The Dark Secret of Fitness (shhhh)

I write a lot about momentum, sometimes more and sometimes less explicitly. Momentum is something I take for granted a lot of the time, even though there are those times I set down my flag and say, “Yes! Nothing is more important!” And that’s largely true. At the same time, nothing is more difficult to maintain unless you plan on maintaining it. (A failure to plan…)

This musing about momentum arises from me having not written anything here in several weeks. I lost my momentum – through both external stresses as well as just my failure to plan ahead – and so this fell off my radar. It shouldn’t have and I’m returning to it to attempt to rebuild that.

So, a little story about momentum:

I have some good news and bad news here along with my little story. First the bad news: the dark secret lying at the heart of health and fitness. There is no resting on your laurels. Ever. There is no point where you look at yourself and say, “OMG Finally that’s over. I can stop now.” There’s no stopping. There’s no finish line. There’s no top to this mountain.

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Self-Selecting Beautiful People

I was thinking about this the other day in connection with my last post about Cheat Days, but also because I had been browsing the magazine rack at the grocery store and saw Adam Levine on the cover of Men’s Health and got irritated that the feature article was about torching fat. The fitness industry, like many groups and professional spheres, has a pretty steep selection and confirmation bias. Which normally wouldn’t be a big deal except that in fitness, this bias will keep people who need the most help from getting it. Let’s walk through what I mean.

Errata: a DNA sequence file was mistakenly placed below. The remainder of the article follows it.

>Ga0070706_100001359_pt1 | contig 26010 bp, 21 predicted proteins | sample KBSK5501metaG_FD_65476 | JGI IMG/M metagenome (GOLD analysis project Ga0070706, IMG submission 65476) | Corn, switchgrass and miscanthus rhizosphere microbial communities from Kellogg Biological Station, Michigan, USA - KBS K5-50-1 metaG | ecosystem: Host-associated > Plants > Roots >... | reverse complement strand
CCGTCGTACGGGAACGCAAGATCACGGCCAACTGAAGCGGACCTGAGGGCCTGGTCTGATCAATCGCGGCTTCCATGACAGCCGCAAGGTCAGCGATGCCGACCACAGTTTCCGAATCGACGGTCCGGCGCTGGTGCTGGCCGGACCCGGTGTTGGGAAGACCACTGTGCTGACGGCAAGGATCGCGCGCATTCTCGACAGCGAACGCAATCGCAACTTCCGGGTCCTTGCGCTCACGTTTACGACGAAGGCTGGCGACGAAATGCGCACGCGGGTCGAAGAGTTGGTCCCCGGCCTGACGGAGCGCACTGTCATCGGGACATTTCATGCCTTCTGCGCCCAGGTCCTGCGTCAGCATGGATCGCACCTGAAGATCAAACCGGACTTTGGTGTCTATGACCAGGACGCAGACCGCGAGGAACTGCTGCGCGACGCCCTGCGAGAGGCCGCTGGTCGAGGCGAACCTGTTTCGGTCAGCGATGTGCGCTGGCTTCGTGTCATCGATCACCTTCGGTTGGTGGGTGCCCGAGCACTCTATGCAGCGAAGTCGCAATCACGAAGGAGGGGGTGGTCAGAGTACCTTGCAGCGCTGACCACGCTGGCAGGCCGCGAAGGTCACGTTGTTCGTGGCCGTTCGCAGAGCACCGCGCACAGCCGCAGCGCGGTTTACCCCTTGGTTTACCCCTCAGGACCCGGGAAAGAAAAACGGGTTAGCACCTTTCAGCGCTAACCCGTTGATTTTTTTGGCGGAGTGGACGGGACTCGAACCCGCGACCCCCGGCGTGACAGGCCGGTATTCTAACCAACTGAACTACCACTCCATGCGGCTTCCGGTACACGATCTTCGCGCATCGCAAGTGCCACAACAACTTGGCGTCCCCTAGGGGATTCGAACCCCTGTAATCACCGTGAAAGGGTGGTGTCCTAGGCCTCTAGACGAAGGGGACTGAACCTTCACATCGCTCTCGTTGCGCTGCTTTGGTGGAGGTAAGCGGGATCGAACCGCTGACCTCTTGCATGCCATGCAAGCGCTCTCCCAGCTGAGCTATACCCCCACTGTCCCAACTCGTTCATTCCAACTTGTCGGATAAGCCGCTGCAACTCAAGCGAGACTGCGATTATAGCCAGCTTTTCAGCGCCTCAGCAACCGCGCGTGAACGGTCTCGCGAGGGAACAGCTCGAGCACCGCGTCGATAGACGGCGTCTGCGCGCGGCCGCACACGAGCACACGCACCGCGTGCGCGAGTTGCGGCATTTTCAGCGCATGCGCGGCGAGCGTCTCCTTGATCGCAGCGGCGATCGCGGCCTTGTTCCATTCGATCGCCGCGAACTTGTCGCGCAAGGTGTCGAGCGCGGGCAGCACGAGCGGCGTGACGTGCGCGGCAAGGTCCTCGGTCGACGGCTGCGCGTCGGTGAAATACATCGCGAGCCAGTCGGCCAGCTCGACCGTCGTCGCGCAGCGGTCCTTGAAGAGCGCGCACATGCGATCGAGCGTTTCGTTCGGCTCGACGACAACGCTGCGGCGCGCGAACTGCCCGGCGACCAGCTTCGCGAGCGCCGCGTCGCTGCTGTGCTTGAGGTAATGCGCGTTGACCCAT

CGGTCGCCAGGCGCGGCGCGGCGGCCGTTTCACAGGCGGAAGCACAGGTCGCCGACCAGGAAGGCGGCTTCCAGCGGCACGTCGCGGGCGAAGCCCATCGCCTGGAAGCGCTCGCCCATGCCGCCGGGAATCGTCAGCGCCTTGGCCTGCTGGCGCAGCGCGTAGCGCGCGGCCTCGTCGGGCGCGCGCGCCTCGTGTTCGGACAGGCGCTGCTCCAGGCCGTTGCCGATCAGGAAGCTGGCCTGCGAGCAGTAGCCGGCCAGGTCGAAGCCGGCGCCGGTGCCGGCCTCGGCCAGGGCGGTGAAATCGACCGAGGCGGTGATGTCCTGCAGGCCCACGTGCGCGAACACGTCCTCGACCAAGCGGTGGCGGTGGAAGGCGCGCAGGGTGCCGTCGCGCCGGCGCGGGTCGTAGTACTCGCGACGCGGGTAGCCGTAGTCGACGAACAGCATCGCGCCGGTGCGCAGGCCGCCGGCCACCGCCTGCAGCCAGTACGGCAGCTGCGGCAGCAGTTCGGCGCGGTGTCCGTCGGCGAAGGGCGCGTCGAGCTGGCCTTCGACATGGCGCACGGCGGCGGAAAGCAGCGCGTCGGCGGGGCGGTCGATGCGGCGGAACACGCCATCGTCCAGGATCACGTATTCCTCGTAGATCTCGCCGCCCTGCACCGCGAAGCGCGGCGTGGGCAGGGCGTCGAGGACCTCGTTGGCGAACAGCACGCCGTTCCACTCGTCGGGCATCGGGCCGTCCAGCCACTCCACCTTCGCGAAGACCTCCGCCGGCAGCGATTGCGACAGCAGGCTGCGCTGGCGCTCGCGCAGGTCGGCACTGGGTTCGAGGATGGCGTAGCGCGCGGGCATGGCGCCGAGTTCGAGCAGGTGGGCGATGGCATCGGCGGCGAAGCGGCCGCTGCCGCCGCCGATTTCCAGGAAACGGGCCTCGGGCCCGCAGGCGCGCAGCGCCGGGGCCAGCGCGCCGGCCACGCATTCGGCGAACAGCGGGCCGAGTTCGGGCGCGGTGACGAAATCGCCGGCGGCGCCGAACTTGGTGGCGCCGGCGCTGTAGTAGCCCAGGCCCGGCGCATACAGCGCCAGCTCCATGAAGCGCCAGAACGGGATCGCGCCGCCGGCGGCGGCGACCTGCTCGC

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Why The Blind Spot?

I’ve mentioned before that I think that the fitness industry has glaring blind spots. That’s part of the premise of my entire project here at Former Fat Boy: that there is a demographic that isn’t being served (or else why create one more generic fitness regime among thousands?). With few exceptions, the fitness industry seems to ignore those people who suffer most and serve those who need it the least. In particular, fitness programs just don’t seem to aim at the seriously obese or the chronically – or lifelong – obese. Fitness programs are for those who are incidentally fat.

By why? Well there are a few things going on and a few reasons for them.

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January Q&A

This is the first in a series of Q&A spots I want to start doing for the project. Over the course of December I had several people ask me questions that I answered individually but I thought might benefit readers at large. And since I suspect I’ll continue to get questions, I may as well use it to fuel my writing. So here it is: your questions and my responses!

Q: I’ve given up on trainers because they never seem to help me. What should I do to get motivated?